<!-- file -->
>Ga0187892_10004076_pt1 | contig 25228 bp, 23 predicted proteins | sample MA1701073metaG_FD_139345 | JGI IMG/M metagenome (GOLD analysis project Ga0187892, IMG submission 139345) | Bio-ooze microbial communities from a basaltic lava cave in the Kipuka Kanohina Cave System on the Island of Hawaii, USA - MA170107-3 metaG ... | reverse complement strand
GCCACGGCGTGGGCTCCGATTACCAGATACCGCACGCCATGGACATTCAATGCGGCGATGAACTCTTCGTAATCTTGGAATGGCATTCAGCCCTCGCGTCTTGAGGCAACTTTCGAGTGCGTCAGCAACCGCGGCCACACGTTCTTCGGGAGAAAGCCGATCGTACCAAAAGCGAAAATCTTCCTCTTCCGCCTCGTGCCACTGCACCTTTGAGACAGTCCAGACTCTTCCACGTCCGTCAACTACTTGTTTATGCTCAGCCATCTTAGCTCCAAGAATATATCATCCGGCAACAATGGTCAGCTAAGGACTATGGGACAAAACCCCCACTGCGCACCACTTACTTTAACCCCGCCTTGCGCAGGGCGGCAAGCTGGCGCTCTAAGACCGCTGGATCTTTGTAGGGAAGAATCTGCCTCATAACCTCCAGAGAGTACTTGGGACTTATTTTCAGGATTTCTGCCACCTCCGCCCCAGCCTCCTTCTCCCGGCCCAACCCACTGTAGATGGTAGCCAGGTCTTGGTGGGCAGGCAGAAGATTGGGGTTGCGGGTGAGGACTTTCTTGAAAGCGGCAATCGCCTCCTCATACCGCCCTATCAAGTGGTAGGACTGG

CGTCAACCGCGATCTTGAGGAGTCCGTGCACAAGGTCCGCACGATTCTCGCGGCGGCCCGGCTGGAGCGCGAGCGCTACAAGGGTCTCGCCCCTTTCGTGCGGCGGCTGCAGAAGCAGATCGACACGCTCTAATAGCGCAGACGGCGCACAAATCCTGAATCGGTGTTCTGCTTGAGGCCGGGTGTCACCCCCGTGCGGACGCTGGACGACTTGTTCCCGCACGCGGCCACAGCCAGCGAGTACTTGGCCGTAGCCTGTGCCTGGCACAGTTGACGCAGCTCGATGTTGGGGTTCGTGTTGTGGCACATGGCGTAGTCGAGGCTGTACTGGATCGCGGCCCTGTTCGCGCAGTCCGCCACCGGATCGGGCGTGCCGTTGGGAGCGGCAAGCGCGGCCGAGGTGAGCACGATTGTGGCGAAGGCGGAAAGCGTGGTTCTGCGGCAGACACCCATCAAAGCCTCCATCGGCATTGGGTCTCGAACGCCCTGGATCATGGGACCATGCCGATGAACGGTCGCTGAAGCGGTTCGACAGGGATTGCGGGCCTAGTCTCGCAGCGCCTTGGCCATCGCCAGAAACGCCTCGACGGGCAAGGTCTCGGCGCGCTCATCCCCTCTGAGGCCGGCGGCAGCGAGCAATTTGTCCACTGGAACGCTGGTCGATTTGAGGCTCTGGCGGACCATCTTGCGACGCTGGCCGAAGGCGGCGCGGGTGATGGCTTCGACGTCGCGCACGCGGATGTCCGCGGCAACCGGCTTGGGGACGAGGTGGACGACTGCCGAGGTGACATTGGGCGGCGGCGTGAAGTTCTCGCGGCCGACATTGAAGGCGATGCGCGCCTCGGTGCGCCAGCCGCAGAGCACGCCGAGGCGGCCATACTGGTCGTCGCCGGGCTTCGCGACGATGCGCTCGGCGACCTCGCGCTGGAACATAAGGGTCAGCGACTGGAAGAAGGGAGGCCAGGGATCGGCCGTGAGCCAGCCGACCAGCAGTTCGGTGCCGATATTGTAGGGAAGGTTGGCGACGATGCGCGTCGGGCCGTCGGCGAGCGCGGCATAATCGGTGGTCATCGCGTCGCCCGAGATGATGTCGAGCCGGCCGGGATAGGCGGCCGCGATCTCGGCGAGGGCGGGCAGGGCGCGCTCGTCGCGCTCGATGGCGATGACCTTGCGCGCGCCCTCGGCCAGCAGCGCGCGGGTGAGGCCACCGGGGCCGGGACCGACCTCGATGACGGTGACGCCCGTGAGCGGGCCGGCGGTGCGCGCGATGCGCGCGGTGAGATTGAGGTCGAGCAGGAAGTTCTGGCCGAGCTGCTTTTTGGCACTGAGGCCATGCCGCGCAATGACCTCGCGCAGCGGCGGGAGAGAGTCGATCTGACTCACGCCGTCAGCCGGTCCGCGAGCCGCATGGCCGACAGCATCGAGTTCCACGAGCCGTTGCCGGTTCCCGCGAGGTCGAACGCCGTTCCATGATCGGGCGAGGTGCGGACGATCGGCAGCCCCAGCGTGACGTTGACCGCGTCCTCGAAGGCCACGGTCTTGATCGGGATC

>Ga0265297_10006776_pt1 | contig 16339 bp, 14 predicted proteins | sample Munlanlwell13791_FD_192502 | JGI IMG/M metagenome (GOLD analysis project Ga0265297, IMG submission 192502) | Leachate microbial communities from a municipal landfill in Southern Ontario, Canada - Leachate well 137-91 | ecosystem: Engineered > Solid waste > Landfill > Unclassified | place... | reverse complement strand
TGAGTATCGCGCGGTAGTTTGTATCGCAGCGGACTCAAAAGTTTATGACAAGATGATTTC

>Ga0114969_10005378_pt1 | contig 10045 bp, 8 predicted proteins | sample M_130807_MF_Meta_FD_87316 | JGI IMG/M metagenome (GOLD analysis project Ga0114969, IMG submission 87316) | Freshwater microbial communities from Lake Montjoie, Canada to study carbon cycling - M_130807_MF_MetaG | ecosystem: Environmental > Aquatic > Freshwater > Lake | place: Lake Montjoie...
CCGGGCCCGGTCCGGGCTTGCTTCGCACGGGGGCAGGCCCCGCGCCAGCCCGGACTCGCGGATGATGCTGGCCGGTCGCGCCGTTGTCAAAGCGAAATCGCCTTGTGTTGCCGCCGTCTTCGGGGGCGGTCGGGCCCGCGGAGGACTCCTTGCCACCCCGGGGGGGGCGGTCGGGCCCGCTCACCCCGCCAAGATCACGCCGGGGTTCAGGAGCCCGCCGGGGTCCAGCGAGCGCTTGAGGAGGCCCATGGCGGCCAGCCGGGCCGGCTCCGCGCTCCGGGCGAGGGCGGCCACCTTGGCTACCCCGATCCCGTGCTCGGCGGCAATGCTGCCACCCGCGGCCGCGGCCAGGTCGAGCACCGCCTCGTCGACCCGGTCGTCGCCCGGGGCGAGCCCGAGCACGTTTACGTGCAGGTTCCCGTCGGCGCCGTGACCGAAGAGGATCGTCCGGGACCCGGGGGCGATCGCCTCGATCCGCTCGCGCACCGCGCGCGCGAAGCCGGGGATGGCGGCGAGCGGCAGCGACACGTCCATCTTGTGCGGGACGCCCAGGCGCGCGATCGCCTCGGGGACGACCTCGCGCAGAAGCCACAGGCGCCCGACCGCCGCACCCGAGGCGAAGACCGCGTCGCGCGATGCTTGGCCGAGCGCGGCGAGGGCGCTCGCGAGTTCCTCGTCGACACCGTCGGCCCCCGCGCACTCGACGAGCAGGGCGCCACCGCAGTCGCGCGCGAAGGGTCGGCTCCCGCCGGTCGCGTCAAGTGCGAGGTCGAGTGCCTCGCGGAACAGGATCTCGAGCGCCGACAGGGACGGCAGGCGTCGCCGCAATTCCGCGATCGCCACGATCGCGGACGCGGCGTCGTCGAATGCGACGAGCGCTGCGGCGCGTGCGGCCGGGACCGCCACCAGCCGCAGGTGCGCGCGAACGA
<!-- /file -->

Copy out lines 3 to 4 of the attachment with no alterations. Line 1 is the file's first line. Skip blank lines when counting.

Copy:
CGTCAACCGCGATCTTGAGGAGTCCGTGCACAAGGTCCGCACGATTCTCGCGGCGGCCCGGCTGGAGCGCGAGCGCTACAAGGGTCTCGCCCCTTTCGTGCGGCGGCTGCAGAAGCAGATCGACACGCTCTAATAGCGCAGACGGCGCACAAATCCTGAATCGGTGTTCTGCTTGAGGCCGGGTGTCACCCCCGTGCGGACGCTGGACGACTTGTTCCCGCACGCGGCCACAGCCAGCGAGTACTTGGCCGTAGCCTGTGCCTGGCACAGTTGACGCAGCTCGATGTTGGGGTTCGTGTTGTGGCACATGGCGTAGTCGAGGCTGTACTGGATCGCGGCCCTGTTCGCGCAGTCCGCCACCGGATCGGGCGTGCCGTTGGGAGCGGCAAGCGCGGCCGAGGTGAGCACGATTGTGGCGAAGGCGGAAAGCGTGGTTCTGCGGCAGACACCCATCAAAGCCTCCATCGGCATTGGGTCTCGAACGCCCTGGATCATGGGACCATGCCGATGAACGGTCGCTGAAGCGGTTCGACAGGGATTGCGGGCCTAGTCTCGCAGCGCCTTGGCCATCGCCAGAAACGCCTCGACGGGCAAGGTCTCGGCGCGCTCATCCCCTCTGAGGCCGGCGGCAGCGAGCAATTTGTCCACTGGAACGCTGGTCGATTTGAGGCTCTGGCGGACCATCTTGCGACGCTGGCCGAAGGCGGCGCGGGTGATGGCTTCGACGTCGCGCACGCGGATGTCCGCGGCAACCGGCTTGGGGACGAGGTGGACGACTGCCGAGGTGACATTGGGCGGCGGCGTGAAGTTCTCGCGGCCGACATTGAAGGCGATGCGCGCCTCGGTGCGCCAGCCGCAGAGCACGCCGAGGCGGCCATACTGGTCGTCGCCGGGCTTCGCGACGATGCGCTCGGCGACCTCGCGCTGGAACATAAGGGTCAGCGACTGGAAGAAGGGAGGCCAGGGATCGGCCGTGAGCCAGCCGACCAGCAGTTCGGTGCCGATATTGTAGGGAAGGTTGGCGACGATGCGCGTCGGGCCGTCGGCGAGCGCGGCATAATCGGTGGTCATCGCGTCGCCCGAGATGATGTCGAGCCGGCCGGGATAGGCGGCCGCGATCTCGGCGAGGGCGGGCAGGGCGCGCTCGTCGCGCTCGATGGCGATGACCTTGCGCGCGCCCTCGGCCAGCAGCGCGCGGGTGAGGCCACCGGGGCCGGGACCGACCTCGATGACGGTGACGCCCGTGAGCGGGCCGGCGGTGCGCGCGATGCGCGCGGTGAGATTGAGGTCGAGCAGGAAGTTCTGGCCGAGCTGCTTTTTGGCACTGAGGCCATGCCGCGCAATGACCTCGCGCAGCGGCGGGAGAGAGTCGATCTGACTCACGCCGTCAGCCGGTCCGCGAGCCGCATGGCCGACAGCATCGAGTTCCACGAGCCGTTGCCGGTTCCCGCGAGGTCGAACGCCGTTCCATGATCGGGCGAGGTGCGGACGATCGGCAGCCCCAGCGTGACGTTGACCGCGTCCTCGAAGGCCACGGTCTTGATCGGGATC

>Ga0265297_10006776_pt1 | contig 16339 bp, 14 predicted proteins | sample Munlanlwell13791_FD_192502 | JGI IMG/M metagenome (GOLD analysis project Ga0265297, IMG submission 192502) | Leachate microbial communities from a municipal landfill in Southern Ontario, Canada - Leachate well 137-91 | ecosystem: Engineered > Solid waste > Landfill > Unclassified | place... | reverse complement strand